Welcome to Orchid

By Karen Collazo   

As I passed the threshold into The Orchid Recovery Center, I braced myself for an environment that would contain hostility, anger and – most importantly, women I could not relate to. During my stay at the detox facility I had convinced myself that I was in for a very odd experience; one that would no doubt provide tons of stories to tell at dinner parties, but nothing like the positive life changing journey that was about to take place. Over the next two weeks, I lived with a group of twenty women who seamlessly took to their position in the social order, followed firm rules and maintained a very strict schedule. In that cocoon, we learned about ourselves, grew fond of each other and healed some of our wounds.

Orchid is comprised of two facilities. There’s the main office on the top floor of a 4-story building. This is where we spent most of our days, being split up and shuffled from one room to the next for: group therapy sessions, acupuncture, art therapy and one-on-one meetings with our individual therapists. It’s designed with a comfortable and soothing aesthetic in mind. Near the entrance there is a large bamboo plant. As you walk down the halls you feel the healing energies of the space and the people. The walls are painted in a muted mustard-tone and are tastefully dressed with inspirational quotes. The furniture throughout is dark cherry wood and you can find Hindu statues, Asian Zen décor and orchid flowers adorning the tables. The couches are soft, comfy and red.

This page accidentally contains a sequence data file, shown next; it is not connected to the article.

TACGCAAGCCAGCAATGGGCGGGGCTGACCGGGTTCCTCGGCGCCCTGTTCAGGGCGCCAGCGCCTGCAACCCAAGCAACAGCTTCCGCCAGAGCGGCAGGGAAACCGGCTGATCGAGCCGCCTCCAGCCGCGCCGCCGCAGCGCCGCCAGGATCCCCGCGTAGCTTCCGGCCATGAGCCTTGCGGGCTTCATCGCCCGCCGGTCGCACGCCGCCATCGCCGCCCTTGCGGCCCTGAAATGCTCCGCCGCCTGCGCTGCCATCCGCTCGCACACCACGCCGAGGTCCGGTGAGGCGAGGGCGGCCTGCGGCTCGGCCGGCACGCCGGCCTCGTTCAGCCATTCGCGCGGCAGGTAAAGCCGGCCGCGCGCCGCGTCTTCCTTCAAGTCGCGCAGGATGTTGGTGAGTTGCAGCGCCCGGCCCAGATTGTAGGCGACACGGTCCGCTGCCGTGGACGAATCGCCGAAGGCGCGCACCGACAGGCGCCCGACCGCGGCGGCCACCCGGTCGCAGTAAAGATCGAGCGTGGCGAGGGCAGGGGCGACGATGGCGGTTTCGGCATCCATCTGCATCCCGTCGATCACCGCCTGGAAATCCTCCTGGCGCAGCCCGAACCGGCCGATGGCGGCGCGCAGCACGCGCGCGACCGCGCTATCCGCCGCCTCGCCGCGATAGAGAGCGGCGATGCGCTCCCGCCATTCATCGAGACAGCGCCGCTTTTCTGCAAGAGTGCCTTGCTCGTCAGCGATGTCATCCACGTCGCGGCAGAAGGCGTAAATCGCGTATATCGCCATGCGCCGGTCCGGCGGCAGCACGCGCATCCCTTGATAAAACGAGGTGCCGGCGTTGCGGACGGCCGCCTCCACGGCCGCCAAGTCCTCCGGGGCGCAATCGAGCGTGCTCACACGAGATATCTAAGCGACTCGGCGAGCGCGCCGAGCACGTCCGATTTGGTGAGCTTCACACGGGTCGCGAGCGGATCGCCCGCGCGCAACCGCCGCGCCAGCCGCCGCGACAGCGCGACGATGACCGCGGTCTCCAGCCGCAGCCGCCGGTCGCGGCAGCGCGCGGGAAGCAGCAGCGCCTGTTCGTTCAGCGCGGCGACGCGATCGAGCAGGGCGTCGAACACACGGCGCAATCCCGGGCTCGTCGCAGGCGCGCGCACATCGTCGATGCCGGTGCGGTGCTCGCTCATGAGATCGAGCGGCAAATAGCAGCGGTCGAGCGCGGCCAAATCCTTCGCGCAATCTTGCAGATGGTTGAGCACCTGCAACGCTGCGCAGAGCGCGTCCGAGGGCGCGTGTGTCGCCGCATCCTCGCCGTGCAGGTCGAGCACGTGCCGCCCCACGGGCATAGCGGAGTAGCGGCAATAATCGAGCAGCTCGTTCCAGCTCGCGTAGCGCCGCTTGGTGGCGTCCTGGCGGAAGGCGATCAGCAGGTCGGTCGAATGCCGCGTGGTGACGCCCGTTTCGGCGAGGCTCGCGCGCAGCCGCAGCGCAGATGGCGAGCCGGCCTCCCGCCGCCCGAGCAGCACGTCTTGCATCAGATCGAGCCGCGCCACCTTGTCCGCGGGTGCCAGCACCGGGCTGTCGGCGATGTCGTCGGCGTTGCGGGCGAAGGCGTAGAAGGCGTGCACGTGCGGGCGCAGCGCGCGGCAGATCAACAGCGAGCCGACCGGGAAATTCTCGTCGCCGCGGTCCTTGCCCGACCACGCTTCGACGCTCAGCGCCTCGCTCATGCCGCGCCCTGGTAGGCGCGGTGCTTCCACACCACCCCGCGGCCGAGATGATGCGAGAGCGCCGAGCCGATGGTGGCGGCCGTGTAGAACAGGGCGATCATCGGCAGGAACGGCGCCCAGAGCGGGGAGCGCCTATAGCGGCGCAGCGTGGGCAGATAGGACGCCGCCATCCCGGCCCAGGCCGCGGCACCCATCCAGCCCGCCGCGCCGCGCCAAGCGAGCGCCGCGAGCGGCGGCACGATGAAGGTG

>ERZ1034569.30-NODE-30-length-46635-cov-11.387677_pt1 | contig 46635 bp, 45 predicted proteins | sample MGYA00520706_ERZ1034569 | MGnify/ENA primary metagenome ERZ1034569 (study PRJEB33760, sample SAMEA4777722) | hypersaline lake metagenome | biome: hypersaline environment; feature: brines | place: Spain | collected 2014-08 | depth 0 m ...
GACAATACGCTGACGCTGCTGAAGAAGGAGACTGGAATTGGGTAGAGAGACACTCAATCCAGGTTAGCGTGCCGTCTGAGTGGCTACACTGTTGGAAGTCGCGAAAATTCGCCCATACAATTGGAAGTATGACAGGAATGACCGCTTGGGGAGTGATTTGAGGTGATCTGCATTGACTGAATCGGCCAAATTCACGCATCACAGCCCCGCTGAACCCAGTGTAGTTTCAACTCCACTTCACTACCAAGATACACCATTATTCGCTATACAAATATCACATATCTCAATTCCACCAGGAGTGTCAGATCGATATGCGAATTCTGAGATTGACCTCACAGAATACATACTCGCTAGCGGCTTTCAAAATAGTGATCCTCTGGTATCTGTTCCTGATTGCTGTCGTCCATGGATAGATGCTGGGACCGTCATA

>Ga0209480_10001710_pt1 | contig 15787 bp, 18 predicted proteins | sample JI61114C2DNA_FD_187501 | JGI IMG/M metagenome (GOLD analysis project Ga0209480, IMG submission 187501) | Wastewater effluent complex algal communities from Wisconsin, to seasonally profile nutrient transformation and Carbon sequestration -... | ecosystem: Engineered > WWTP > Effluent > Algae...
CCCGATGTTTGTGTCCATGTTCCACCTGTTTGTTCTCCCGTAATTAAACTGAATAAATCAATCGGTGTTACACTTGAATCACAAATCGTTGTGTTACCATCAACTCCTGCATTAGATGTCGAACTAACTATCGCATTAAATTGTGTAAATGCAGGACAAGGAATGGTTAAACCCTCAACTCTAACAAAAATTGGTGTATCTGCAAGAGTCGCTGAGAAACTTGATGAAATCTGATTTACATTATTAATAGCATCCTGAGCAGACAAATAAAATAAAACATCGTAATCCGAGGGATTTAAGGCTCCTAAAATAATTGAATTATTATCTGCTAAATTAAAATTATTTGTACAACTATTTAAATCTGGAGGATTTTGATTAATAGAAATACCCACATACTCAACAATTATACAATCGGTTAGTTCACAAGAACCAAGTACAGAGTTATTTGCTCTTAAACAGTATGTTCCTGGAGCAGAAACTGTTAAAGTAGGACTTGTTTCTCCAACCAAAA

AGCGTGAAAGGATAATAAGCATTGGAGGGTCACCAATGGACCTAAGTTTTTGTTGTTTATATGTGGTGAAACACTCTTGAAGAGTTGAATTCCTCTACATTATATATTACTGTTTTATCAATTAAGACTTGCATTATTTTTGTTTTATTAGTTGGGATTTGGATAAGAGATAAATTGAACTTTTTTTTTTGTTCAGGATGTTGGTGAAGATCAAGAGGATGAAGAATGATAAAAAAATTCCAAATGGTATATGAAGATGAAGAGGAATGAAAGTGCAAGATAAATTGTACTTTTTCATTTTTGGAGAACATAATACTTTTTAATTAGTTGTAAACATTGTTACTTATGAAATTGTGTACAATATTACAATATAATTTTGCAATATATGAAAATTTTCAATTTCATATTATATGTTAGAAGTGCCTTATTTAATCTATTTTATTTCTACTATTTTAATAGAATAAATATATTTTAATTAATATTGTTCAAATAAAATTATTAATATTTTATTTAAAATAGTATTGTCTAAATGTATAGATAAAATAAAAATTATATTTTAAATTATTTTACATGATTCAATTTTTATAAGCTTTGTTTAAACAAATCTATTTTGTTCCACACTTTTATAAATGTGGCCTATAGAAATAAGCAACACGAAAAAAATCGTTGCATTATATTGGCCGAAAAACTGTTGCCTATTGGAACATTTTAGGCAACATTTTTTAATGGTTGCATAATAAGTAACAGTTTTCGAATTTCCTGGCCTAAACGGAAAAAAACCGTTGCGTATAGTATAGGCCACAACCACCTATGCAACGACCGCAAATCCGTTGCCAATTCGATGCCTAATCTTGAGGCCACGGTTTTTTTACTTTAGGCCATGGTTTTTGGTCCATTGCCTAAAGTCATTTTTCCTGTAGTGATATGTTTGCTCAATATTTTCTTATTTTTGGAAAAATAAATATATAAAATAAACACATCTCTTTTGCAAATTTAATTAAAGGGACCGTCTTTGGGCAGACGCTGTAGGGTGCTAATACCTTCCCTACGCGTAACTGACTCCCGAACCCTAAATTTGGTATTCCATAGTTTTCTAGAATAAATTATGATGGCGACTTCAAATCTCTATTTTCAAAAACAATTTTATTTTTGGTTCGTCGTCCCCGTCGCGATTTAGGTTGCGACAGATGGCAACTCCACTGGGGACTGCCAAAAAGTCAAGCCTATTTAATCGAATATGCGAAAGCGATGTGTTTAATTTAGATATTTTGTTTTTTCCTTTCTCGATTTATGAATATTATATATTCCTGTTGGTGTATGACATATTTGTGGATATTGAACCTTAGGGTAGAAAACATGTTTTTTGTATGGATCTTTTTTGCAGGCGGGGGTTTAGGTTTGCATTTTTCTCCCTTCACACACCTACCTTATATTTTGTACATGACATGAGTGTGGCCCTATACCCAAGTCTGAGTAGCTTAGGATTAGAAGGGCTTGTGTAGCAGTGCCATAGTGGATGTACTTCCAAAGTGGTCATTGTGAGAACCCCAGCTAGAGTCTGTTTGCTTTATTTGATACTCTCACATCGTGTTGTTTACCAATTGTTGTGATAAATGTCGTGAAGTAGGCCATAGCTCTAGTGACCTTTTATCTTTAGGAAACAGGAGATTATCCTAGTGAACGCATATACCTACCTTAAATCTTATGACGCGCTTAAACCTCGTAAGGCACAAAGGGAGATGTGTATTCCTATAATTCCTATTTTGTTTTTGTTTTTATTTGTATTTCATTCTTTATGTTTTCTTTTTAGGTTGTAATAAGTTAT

The second facility is the apartment complex. Orchid owns an entire 2-story building, which includes: 18 one and two-bedroom apartments, two laundry rooms, a TV room, outdoor seating, a grill and a pool. Each apartment is simple and contains all your basic furnishings, appliances and kitchenware. They each feature ample living space, closets and bathrooms, and are all decorated the same. Apartments are supposed to be kept tidy, with beds always made and all personal items in their respective drawers or put away in the cupboards. Women, who stay for long periods of time, tend to put up pictures of friends and family to make the place feel homier. You’ll typically find loved ones taped to mirrors. If on Saturday you had a few dollars leftover from your grocery run to Publix, you might splurge on some flowers for your place.